As much as I would love to claim myself as the perfect shining example of health, I usually have to say "well, it's more complicated than that." (Most people who know me now realize they will not get a yes or no answer out of me, and some of them even appreciate it! They also realize I'm no more perfect than anyone else). I did come across this blog post in the NYT the other day, however, that does give a pretty good overview of what we do and do not know about gluten, and who is and who is not taking a scientific approach.
We do know that people with true celiac disease do need to avoid gluten if they ever hope to recover a functioning digestive system. People with conditions like dermatitis herpetiformis also must avoid all sources of gluten if they ever want that rash to go away. That's a definite "yes, it's healthier" for people with these conditions. But for some of us it gets a bit murkier. There are no good tests for gluten sensitivity like there are for celiac disease (and even then, people have to make sure they have been on their regular gluten-full diet for at least two weeks for those tests to be accurate). And sometimes people feel better and lose weight when they "gluten-free" simply because their diets got healthier overall. I remember one patient who came to me with dermatitis herpetiformis who did lose about 25-30 pounds after he cut out gluten (he was glad to lose the weight), but since he didn't want to pay for the more expensive gluten free pastas, etc he wound up eating grilled/baked meats, more vegetables, and the occaisional rice/corn tortillas to fill in the gaps. In other words--he had a significant calorie reduction and he started eating higher quality food and found it satisfying. Had he been willing to spend the money on gluten free bread, gluten free pasta, gluten free crackers, etc, I highly doubt he would have seen an improvement. So, if someone winds up cutting out gluten and loses weight, and oh-by-the way I cut way back on my carbohydrate intake and eat more nutrient dense vegetables, maybe it wasn't the gluten.
One of the double blind studies indicated that a gluten free diet seemed to help people with irritable bowel syndrome. (IBS) But, it may not have been the gluten that causes the problems, there are other things found in wheat, namely fructans, that some people have trouble digesting and may cause symptoms. And with the people who claim relief of arthritis when eliminating wheat; once again we only have anecdotal evidence. If someon with arthritis wants to eliminate wheat, and subsequently improves the quality of their diet in other ways, and has a relief of symptoms--if it isn't broken I won't try to fix it, but I can't claim proof at this point.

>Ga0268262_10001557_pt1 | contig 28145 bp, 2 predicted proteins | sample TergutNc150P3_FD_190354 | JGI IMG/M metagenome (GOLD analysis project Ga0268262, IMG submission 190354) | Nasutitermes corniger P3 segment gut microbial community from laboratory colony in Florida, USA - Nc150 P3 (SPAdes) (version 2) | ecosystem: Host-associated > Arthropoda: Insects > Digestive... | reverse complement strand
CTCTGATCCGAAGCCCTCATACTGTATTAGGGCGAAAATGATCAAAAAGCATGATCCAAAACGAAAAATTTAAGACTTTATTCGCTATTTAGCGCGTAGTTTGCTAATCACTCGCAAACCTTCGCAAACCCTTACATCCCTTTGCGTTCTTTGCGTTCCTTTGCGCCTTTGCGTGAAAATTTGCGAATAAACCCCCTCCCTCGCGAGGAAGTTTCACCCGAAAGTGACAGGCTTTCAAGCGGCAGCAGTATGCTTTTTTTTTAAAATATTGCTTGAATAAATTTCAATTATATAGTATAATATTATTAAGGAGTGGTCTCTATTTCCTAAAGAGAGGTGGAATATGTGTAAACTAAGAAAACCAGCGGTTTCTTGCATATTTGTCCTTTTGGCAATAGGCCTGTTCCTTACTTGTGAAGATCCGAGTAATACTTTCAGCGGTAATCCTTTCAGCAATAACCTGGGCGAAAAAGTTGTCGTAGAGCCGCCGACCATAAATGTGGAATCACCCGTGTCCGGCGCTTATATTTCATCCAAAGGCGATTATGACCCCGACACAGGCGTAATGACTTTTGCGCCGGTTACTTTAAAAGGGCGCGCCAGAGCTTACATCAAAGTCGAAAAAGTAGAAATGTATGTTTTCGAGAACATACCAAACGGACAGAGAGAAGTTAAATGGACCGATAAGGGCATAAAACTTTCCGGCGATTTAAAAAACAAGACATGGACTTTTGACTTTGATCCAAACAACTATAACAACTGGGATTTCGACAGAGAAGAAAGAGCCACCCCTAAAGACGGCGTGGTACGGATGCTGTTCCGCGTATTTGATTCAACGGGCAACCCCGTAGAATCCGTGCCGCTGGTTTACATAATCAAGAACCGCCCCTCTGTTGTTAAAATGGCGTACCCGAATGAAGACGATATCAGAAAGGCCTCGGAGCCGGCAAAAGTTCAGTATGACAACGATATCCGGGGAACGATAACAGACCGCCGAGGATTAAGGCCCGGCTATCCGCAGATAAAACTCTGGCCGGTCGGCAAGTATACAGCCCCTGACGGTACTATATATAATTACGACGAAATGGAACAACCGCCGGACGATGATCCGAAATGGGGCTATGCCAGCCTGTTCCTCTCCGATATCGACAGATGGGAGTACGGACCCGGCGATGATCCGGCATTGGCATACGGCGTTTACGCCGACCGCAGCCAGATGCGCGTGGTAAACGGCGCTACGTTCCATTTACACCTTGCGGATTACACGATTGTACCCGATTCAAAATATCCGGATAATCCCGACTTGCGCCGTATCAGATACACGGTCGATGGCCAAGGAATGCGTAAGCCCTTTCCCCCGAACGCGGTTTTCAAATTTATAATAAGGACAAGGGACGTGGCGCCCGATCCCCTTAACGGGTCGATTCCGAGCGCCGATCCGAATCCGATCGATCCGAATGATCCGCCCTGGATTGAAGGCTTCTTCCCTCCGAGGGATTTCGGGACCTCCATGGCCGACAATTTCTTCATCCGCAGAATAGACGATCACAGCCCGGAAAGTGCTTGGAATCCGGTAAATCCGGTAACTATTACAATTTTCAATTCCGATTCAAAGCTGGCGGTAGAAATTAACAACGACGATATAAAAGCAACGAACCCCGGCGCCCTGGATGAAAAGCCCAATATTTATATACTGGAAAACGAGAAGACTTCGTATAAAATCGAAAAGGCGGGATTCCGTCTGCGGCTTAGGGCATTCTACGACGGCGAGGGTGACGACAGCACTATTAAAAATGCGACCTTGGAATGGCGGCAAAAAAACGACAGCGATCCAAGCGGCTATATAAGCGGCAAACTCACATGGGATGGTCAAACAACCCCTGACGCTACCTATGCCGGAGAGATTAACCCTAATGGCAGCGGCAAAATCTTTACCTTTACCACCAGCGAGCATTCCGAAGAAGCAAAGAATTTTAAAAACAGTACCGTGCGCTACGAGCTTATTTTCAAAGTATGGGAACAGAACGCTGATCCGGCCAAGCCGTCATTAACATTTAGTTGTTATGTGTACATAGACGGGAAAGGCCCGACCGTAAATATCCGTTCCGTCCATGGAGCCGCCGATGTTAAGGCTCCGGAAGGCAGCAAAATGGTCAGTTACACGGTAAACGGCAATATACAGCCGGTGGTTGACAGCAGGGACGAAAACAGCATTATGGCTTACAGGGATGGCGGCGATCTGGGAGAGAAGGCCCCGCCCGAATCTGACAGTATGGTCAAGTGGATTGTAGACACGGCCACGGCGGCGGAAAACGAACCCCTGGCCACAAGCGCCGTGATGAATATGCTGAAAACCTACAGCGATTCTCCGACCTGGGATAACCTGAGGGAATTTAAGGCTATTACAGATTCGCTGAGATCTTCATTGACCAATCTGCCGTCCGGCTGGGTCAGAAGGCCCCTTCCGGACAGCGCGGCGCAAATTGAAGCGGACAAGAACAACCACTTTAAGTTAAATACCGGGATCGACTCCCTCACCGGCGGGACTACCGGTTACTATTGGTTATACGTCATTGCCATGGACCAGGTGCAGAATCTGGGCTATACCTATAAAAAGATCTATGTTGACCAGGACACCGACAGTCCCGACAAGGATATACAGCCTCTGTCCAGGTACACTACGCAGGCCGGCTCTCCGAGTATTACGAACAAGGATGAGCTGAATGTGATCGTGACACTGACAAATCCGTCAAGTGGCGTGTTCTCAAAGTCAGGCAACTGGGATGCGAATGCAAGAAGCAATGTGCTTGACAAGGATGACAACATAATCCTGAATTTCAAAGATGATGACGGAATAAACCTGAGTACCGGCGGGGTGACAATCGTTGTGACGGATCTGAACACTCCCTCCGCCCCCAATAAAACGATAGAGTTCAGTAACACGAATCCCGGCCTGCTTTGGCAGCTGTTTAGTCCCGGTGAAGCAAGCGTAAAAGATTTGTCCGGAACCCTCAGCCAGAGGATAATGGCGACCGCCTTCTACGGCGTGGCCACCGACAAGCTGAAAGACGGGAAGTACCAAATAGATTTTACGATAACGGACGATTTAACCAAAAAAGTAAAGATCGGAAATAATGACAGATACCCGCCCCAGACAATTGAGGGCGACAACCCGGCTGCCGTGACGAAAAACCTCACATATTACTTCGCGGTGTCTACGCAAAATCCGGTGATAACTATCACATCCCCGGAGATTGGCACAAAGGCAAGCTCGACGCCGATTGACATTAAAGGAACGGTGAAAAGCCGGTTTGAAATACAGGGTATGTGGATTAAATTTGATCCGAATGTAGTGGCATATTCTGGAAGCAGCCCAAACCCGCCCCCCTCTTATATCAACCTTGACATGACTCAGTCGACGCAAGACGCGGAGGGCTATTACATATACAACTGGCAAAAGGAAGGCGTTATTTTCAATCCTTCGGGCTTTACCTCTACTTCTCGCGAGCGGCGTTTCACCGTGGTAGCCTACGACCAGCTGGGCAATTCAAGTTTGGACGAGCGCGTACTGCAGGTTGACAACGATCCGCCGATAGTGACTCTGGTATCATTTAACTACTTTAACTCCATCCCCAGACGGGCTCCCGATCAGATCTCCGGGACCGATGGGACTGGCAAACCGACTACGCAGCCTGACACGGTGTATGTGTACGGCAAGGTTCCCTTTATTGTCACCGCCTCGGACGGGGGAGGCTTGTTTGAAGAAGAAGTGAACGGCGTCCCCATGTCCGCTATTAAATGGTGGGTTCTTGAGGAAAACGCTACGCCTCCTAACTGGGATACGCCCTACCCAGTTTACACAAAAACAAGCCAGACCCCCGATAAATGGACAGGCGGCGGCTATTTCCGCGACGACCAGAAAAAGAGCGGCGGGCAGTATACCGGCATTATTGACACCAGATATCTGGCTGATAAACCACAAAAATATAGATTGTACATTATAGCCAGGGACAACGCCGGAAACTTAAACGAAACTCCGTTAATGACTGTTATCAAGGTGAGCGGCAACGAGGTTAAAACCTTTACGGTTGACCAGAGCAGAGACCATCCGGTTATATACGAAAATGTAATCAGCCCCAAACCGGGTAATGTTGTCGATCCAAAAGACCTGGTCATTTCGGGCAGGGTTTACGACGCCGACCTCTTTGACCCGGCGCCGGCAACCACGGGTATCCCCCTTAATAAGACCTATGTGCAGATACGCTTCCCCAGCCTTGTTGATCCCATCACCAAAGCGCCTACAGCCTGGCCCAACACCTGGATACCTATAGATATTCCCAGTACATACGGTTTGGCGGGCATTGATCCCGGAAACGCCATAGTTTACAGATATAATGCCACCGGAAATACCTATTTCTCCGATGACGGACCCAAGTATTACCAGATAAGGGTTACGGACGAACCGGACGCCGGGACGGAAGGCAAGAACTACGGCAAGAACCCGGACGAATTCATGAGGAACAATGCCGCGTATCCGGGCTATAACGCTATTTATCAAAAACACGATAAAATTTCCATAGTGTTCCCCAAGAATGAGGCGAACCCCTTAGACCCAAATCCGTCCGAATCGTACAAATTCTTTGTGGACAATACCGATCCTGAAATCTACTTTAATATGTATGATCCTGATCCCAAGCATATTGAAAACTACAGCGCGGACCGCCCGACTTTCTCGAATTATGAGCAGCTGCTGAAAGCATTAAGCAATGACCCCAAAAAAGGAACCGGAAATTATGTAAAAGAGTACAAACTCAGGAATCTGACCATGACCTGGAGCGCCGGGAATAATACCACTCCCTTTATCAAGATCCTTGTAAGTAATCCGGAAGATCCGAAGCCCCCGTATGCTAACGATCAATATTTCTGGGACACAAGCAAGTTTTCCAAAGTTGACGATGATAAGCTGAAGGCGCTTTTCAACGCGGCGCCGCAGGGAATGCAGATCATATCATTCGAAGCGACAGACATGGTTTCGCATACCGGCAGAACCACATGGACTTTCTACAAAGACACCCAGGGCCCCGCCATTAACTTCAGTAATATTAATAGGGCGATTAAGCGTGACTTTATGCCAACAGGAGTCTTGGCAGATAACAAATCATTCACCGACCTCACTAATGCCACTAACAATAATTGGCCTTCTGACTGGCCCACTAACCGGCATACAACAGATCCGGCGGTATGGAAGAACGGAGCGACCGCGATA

Now, for those of who do have gastro-intestinal problems like the ones mentioned in the IBS article, please tell your doc so that you can be tested for serious conditions like celiac. If you and your doc do think your GI problems are diet related, the best approach that we have is to follow the Low FODMOPS plan. This particular plan severely limits foods that contain compounds that are poorly absorbed by the body, draw more water into the bowel, and cause "gas" through increased fermntation. You get to follow this diet for 6-8 weeks (hopefully with the help of a qualified person like yours truly!) and see if your symptoms improve. At the end of the six weeks you start adding certain things back in (one at a time!) and see if your symptoms worsen.
One of the other complaints about gluten free diets (besides the expense of gluten free crackers, etc) is that some health care professionals are worried about nutrition deficiencies. I understand their concern--because some people who are eating a lot of processed food just keep eating their processed food, only now they don't even have a little vitamin fortification from whole wheat bread, etc. You have to not just go gluten-free, you actually have to make sure your are getting enough nutrient dense vegetables, protein, and good fat. I also know that some people think that since not all people have genetically adapted to have gluten in our diet that no one should eat it--this sounds like it's based on an assumption that we have stopped evolving/adapting over the past 10,000 years and that doesn't appear to be the case either as some people do seem to be able to eat dairy and grains without an issue.
Take home message--If you have GI complaints and/or a weird rash that won't go away, talk to your doctor about the possibility of getting tested for celiac disease (particularly if these are in your family history). If all other problems are ruled out and your doc labels you with IBS, you can try an elimination diet to see if your symptoms improve. If you know you are overeating on bread, pasta, etc and having trouble losing weight, you are going to benefit from limiting the processed food period.